The Same Song


Every Sunday the same song. No, really. Every Sunday. Every time there was an opportunity for what Black Baptists call “devotions,” the opening during which everyone could participate with a hymn or a prayer, a scripture or a testimony. I noticed that most people chose the same type each time. And within that choice, it was usually the same thing. The same scripture. The same testimony. The same prayer and, my goodness, much to my chagrin, the same song.
I was the eight-year-old church musician who’d pretty much conquered the hymnal and liked them all. One of my favorite pastimes was to sit in my Grandma Sue’s parlor and play through the Baptist Standard Hymnal, the green one with the orange edges on the pages – from Holy Holy Holy to the chants in the back that we hardly ever used at Mt. Zion Baptist Church in Baltimore.
So how could these people, my elders, many of them my relatives, sing the same song every Sunday.
For Grandma Sue, it was “Thou Thinkest Lord of Me.” For Mrs. Hattie Childs, it was “Life is Like a Mountain Railroad.” For Deacon Melvin Norman, it was not in a song, but in his prayer, “Guide Me O Thou Great Jehovah.” For Deacon George Childs, it was the spiritual, “Shine on Me.”
And for someone who came into my life much later, Deacon Harvey Johnson, it was “Blessed Assurance, Jesus is Mine.”
Every Sunday the same song. I couldn’t imagine the reason for such a narrow choice. I couldn’t imagine how one of them hadn’t been captured by the poetry of “How Tedious and Tasteless the Hours When Jesus No Longer I see,” or the symmetry of “Stand By Me.”
I couldn’t understand how not one of them had gotten caught up in the history of “Lift Every Voice and Sing,” or the promise of “I Dreamed I Went to a City Called Holy.”
But then I grew up. And got married. And then my Herbie and I began to raise our four children. And then they became teenagers. And life began to throw curves at us and create unseen bends in the road. And I sang in the happy times, “Great is Thy Faithfulness.” And I sang in jubilant times, “Oh Happy Day.”
And I sang in turbulent times, “The Lord Will Make a Way Somehow.” I groaned in excruciating times, “Oh Lord, Remember Me.”
And as I grew into the realization of God’s majesty, I turned to page one, which was already in my heart by then, verse after verse, “Holy Holy Holy,” and I humbly bowed heart and knee in His presence. Or I offered a wave along with “All Hail the Power of Jesus’ Name.”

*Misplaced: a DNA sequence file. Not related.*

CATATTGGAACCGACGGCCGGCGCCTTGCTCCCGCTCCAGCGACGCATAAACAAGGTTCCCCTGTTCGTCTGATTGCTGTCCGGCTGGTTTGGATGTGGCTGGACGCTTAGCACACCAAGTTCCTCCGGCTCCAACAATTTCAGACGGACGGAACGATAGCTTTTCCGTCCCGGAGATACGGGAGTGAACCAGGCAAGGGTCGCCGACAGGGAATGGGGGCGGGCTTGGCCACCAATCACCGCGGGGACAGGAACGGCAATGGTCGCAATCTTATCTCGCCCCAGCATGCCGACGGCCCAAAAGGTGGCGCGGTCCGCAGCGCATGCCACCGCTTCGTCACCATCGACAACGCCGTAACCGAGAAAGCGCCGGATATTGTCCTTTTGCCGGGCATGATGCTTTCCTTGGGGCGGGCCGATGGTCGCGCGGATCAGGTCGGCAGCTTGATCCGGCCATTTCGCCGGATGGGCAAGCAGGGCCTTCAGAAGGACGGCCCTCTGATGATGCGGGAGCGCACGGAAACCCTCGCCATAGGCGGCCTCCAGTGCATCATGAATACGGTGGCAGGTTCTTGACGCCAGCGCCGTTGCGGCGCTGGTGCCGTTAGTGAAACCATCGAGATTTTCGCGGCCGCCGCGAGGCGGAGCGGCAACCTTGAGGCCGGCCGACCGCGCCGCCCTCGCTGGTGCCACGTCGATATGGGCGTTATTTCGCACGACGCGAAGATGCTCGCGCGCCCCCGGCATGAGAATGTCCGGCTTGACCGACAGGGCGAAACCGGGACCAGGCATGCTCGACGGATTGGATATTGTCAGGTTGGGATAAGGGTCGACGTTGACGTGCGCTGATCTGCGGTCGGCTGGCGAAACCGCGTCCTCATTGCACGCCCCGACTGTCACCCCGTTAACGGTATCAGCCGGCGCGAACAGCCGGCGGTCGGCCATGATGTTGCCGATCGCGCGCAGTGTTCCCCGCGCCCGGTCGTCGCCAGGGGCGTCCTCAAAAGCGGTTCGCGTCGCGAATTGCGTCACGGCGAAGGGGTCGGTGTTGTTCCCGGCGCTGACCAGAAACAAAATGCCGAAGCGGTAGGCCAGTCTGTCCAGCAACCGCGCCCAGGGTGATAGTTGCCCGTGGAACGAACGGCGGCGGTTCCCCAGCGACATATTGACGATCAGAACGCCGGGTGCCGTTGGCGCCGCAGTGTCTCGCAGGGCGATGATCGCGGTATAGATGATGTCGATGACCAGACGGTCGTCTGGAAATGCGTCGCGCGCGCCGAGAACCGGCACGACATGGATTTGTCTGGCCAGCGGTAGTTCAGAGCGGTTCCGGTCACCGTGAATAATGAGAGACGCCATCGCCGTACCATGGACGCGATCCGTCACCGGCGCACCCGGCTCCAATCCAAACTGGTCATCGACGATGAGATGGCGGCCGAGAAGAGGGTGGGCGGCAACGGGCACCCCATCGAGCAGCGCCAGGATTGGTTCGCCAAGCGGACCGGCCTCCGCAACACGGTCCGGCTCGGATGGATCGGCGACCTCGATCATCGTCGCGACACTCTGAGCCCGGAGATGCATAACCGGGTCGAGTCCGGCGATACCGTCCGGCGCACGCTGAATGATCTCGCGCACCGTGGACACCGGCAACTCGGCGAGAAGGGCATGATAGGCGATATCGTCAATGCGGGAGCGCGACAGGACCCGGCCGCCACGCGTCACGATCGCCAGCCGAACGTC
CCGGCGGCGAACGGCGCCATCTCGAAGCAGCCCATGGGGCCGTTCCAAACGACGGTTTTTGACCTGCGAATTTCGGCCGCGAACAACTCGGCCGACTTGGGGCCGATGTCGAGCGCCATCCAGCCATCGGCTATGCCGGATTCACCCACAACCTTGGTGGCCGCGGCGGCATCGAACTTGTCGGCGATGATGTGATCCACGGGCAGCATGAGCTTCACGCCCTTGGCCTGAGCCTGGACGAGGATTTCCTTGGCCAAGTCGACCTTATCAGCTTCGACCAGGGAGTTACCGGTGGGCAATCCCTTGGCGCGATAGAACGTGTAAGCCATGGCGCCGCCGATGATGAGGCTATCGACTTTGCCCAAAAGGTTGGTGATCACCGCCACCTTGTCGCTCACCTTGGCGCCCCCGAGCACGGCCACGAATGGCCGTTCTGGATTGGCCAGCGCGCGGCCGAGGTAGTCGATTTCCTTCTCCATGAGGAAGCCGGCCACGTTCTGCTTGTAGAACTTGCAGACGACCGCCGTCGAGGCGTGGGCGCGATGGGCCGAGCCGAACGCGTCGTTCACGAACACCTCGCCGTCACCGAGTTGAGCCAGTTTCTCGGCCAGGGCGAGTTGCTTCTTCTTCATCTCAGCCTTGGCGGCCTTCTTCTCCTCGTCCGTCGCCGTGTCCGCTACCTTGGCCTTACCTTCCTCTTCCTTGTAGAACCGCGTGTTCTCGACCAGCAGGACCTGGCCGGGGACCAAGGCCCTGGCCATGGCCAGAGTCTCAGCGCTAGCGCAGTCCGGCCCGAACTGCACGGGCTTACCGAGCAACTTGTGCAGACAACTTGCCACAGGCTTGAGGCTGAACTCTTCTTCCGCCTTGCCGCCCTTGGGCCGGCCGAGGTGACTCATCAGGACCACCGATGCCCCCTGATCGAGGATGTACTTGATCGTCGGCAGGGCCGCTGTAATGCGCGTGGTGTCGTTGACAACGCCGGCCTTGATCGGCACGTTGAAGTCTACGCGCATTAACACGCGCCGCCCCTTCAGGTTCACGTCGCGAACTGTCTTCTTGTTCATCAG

I grew into the realization that the songs freely emerged from the saved repertoire as tide and times demanded and that each brought the joy or relief needed.
And I began to understand the time of “devotions” that doesn’t exist in many churches any more. And my thoughts went back to the Elders of my childhood and their one song. And I began to understand the necessity of the one song.
And it couldn’t just be any old song. It had to have been the one that they’d serenely hummed in the night while their child was desperately ill. It had to have been the one that calmed the savage breast while racists lobbed life threatening expletives. It had to have been the one that propelled them down the aisle as they gave their hands to the preacher and their lives to the Lord. It had to have been the one that kept them company when they were all alone in a brand new job, on a train to a new city, on a path to a new and challenging exploit.
It had to have been that one.
And when the saints when home to be with the Lord, at the service of triumph, the ones who were left behind knew exactly which song to choose for Deacon Johnson, for Deacon Norman, for Hattie Childs, for Susan (Grandma Sue) Fuller.
It was that same song. And it was sung with new understanding as it saluted the life that had been well lived, the life that had been a testament to the goodness and mercy of God, the life that had been a sign of the kingdom and had enticed many a soul to get on board.
It was that same song that gave the final salute as the gates of heaven opened up to receive the triumphant Saint whose song had saved an entire generation.

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